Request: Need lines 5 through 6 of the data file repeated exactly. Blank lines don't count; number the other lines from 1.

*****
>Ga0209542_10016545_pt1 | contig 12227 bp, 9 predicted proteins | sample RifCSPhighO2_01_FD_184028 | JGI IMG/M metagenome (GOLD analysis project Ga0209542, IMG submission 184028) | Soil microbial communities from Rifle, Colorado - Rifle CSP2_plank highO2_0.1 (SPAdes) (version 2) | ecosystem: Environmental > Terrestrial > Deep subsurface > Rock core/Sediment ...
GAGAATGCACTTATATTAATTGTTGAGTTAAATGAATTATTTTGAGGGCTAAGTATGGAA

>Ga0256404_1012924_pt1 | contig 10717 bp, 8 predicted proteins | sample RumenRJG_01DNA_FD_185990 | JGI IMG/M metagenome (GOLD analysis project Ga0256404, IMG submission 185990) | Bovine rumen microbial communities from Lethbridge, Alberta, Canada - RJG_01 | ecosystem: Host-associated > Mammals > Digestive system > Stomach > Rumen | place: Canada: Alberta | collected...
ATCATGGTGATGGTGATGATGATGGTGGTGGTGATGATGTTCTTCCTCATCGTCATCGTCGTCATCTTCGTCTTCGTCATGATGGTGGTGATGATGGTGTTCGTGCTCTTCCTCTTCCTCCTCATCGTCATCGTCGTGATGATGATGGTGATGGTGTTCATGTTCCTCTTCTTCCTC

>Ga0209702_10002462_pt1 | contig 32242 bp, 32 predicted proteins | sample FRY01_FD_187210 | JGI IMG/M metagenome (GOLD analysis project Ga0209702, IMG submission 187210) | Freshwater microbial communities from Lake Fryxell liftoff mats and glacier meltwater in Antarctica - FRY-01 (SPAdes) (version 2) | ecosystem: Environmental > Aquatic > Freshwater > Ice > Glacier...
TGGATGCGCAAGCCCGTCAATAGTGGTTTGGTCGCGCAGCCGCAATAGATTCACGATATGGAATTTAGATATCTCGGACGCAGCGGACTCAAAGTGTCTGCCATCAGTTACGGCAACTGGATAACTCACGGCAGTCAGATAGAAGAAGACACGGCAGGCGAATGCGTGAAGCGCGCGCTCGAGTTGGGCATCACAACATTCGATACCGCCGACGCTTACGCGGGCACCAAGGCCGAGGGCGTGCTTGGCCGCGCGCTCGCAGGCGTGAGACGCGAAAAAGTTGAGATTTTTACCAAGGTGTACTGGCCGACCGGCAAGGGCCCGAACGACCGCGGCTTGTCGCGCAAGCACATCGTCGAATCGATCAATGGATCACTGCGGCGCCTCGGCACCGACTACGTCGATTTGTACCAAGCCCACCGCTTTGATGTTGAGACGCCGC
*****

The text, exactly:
>Ga0209702_10002462_pt1 | contig 32242 bp, 32 predicted proteins | sample FRY01_FD_187210 | JGI IMG/M metagenome (GOLD analysis project Ga0209702, IMG submission 187210) | Freshwater microbial communities from Lake Fryxell liftoff mats and glacier meltwater in Antarctica - FRY-01 (SPAdes) (version 2) | ecosystem: Environmental > Aquatic > Freshwater > Ice > Glacier...
TGGATGCGCAAGCCCGTCAATAGTGGTTTGGTCGCGCAGCCGCAATAGATTCACGATATGGAATTTAGATATCTCGGACGCAGCGGACTCAAAGTGTCTGCCATCAGTTACGGCAACTGGATAACTCACGGCAGTCAGATAGAAGAAGACACGGCAGGCGAATGCGTGAAGCGCGCGCTCGAGTTGGGCATCACAACATTCGATACCGCCGACGCTTACGCGGGCACCAAGGCCGAGGGCGTGCTTGGCCGCGCGCTCGCAGGCGTGAGACGCGAAAAAGTTGAGATTTTTACCAAGGTGTACTGGCCGACCGGCAAGGGCCCGAACGACCGCGGCTTGTCGCGCAAGCACATCGTCGAATCGATCAATGGATCACTGCGGCGCCTCGGCACCGACTACGTCGATTTGTACCAAGCCCACCGCTTTGATGTTGAGACGCCGC